That was just the beginning. In rapid succession, one blow after another was rendered — first the critters got seriously sick and just as they were recovering, it became clear that brother Pete needed real medical attention. Now, the dust is settling, so to speak.
As Thanksgiving approaches, Pete is in the hands of a fine medical team and we’re looking forward not only to our niece, Sophia’s wedding on Nov. 19 but to celebrating Thanksgiving with our family and friends in the days to come.
It’s time to breathe deeply, pray greatly and get back to blogging about food and faith. Nothing gives me more comfort and few things give me greater joy.
Today, I managed to take a breather at the Trenton Farmer’s Market and explore the fall produce. The shelves are chock full of Jersey apples, all manner of potatoes, brussel sprouts, fresh pulled carrots topped with lacey greens and even late Jersey field tomatoes. It couldn’t be better.
I bought two bunches of carrots so the rabbits can nibble the fresh greens. The carrots themselves will go into a beef stew I’m cooking up for Pete (more about that on Monday).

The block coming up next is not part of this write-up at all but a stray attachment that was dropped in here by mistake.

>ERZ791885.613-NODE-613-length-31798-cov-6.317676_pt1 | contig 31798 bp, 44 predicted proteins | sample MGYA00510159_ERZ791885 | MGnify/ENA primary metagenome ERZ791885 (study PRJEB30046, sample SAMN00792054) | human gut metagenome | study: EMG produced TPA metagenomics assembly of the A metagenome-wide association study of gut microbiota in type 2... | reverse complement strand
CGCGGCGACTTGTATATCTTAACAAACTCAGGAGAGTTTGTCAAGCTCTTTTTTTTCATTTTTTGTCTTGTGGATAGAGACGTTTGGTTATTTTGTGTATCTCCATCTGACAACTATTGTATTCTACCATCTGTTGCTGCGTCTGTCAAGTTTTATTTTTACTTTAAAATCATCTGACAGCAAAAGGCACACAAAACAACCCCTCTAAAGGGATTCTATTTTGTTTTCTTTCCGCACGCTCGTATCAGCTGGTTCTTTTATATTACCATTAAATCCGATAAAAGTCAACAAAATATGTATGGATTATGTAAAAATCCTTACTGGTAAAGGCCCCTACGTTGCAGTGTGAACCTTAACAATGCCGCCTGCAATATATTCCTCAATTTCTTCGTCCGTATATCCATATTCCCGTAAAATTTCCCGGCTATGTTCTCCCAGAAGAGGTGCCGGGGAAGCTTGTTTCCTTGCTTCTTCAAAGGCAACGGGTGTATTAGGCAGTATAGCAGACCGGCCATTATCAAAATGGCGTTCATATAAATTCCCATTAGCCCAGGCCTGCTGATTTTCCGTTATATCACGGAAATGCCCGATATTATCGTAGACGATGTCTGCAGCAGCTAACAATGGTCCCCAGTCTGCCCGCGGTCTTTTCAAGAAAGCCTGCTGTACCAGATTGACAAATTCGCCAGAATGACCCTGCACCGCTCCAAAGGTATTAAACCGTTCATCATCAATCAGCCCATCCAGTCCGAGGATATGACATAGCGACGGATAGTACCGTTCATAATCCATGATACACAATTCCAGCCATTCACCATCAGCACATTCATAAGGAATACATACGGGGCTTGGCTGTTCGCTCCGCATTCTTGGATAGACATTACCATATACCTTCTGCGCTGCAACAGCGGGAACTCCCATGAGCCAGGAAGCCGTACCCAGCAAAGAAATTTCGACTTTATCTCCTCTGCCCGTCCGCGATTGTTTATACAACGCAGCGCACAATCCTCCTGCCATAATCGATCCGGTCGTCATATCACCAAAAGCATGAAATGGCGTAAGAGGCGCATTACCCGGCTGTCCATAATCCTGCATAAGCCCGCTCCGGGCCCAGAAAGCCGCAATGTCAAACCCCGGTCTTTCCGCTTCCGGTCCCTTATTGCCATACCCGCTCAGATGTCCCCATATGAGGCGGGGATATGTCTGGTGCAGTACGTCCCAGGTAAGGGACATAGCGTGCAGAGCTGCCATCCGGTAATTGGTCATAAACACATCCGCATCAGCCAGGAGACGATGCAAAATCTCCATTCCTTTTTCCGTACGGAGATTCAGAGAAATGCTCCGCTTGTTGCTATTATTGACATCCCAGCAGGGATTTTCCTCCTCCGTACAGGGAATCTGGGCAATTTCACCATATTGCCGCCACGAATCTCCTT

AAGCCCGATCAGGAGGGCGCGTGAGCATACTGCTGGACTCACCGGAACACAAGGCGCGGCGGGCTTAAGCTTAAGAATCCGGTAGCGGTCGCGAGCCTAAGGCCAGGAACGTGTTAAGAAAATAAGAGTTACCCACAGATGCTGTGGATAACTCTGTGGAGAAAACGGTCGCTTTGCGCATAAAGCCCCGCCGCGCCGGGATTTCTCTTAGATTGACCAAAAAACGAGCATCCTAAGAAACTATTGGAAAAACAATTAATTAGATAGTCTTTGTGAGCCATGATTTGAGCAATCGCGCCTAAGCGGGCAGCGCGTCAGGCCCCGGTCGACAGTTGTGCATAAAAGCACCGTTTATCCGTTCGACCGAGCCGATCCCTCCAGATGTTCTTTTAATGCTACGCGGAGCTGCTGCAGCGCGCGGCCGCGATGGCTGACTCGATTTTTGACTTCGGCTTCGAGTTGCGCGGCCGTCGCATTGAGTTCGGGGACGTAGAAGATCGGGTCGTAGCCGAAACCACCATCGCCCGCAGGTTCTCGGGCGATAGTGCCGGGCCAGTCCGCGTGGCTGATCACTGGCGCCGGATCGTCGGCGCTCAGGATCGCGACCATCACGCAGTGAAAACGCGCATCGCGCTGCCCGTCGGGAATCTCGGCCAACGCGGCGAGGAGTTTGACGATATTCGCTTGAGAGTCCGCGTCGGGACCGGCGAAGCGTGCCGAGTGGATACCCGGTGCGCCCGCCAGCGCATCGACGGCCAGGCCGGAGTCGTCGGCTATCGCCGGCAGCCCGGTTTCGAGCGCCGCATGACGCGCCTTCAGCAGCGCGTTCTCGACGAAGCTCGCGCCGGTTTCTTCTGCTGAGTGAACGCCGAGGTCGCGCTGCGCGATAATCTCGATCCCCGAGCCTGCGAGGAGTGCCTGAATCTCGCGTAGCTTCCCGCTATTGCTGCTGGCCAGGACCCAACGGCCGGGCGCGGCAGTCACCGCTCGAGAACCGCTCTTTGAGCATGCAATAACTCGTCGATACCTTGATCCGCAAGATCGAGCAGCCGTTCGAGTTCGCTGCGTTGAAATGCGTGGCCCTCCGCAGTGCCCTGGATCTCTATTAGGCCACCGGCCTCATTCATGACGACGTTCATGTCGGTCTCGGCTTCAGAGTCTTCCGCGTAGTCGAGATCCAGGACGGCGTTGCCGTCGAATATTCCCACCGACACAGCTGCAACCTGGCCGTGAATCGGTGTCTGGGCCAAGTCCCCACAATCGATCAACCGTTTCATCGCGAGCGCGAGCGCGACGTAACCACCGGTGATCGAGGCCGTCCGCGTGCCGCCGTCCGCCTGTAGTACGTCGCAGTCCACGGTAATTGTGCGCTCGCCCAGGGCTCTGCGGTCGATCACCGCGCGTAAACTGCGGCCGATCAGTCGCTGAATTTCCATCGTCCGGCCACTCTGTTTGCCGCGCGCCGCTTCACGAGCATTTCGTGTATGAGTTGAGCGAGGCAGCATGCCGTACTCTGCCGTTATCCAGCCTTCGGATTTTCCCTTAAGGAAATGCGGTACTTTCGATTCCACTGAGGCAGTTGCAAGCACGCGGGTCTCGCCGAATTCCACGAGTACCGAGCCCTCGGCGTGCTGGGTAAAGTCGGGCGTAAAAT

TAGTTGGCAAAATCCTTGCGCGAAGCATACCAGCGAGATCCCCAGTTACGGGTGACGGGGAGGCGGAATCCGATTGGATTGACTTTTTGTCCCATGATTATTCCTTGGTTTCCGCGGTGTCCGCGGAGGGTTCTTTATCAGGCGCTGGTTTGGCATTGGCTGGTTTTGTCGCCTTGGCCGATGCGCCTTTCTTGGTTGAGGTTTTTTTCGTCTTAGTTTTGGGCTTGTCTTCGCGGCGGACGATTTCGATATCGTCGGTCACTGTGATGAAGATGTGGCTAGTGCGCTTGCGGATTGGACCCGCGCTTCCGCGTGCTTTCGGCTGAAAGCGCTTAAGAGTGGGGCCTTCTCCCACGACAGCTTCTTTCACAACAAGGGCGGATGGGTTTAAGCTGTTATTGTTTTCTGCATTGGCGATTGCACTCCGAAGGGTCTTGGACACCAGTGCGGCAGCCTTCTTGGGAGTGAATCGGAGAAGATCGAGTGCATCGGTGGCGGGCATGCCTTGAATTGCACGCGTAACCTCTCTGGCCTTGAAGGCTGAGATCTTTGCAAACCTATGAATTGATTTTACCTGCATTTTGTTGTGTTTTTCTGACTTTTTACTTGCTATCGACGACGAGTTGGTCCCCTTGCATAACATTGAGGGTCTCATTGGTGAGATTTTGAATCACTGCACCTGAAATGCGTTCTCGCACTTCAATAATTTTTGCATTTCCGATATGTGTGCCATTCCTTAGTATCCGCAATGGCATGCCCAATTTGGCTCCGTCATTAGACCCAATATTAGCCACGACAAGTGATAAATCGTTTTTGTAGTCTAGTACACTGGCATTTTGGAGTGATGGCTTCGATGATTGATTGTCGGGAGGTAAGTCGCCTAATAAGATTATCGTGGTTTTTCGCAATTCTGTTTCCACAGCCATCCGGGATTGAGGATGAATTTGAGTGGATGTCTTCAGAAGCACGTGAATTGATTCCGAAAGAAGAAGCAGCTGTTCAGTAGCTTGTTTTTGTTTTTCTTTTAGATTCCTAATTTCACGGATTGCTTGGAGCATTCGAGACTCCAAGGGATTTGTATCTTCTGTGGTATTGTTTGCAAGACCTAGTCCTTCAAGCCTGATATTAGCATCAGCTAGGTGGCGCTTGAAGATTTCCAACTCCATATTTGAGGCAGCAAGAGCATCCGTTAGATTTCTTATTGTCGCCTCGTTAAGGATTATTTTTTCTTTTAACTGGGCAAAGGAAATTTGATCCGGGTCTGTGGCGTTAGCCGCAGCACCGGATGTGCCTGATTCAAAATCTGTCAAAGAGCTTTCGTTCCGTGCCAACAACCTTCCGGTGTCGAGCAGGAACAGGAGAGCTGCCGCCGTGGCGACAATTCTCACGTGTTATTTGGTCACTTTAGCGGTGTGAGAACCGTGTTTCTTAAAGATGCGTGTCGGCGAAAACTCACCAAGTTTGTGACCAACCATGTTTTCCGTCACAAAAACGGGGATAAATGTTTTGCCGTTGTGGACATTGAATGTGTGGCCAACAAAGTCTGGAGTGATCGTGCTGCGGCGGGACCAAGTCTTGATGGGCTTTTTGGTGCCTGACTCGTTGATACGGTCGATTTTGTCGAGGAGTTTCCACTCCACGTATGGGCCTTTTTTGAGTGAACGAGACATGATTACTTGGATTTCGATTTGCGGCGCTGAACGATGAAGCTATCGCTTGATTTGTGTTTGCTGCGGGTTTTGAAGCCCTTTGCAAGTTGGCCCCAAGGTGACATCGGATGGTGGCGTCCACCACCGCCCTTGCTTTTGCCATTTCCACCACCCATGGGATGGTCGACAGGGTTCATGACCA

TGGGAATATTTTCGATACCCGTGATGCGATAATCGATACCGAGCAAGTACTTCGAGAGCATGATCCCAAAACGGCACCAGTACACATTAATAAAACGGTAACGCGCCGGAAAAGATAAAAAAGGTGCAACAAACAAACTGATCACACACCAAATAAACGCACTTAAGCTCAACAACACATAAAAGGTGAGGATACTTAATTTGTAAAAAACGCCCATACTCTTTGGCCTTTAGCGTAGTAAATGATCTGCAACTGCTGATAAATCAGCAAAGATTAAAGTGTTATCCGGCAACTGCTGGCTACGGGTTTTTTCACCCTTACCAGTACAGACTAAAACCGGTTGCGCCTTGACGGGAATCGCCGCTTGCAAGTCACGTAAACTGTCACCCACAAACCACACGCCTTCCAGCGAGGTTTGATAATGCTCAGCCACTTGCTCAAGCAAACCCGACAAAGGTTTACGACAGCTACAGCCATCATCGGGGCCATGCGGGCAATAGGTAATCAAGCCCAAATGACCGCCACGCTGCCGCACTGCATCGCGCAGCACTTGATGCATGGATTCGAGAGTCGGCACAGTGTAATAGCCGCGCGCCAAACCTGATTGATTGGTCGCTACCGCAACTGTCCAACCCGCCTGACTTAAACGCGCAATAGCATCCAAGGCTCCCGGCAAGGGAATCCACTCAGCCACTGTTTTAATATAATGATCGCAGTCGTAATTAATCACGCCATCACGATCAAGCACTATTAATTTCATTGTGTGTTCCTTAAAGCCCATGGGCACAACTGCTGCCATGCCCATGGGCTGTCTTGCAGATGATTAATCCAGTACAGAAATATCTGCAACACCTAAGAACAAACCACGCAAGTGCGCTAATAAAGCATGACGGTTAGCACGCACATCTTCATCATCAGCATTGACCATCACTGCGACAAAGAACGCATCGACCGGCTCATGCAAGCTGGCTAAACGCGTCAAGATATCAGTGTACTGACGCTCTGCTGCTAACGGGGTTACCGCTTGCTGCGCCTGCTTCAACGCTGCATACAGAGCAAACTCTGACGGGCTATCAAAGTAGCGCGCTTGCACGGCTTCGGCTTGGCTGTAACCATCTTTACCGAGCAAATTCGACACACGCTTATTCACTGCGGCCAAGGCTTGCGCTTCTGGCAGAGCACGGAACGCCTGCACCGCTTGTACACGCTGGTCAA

But this is New Jersey afterall, home of the cranberry bog and it warmed the cockles of my heart to see boxes full of cranberries lining the shelves. With an eye toward family visits over the next couple of weeks, I bought three pounds and plan to turn it into relish.
This year, the focus will be on creating a really good cranberry mustard relish, the likes of which Pete and I discovered at a local farm market this summer. Because cranberry concoctions have been a Thanksgiving tradition for as long as I can remember, and because we love Dijon mustard, I’ve been working on creating a Rogers version for our table. This is the first variation, adapted from several Internet sites, on what will likely become a theme.
Jersey Cranberry Mustard Relish
Ingredients — 1 pound fresh cranberries, 1 1/3 cups sugar, 4 tablespoons good Dijon mustard, 2 tablespoons whole grain Dijon mustard.
Preparation — Combine cranberries and sugar in a heavy saucepan. Stir over medium heat until the sugar dissolves. Continue cooking until cranberries begin to pop, stirring occasionally. Cool completely. Stir in both mustards. Cover and chill. This can be made one week ahead of the big meal.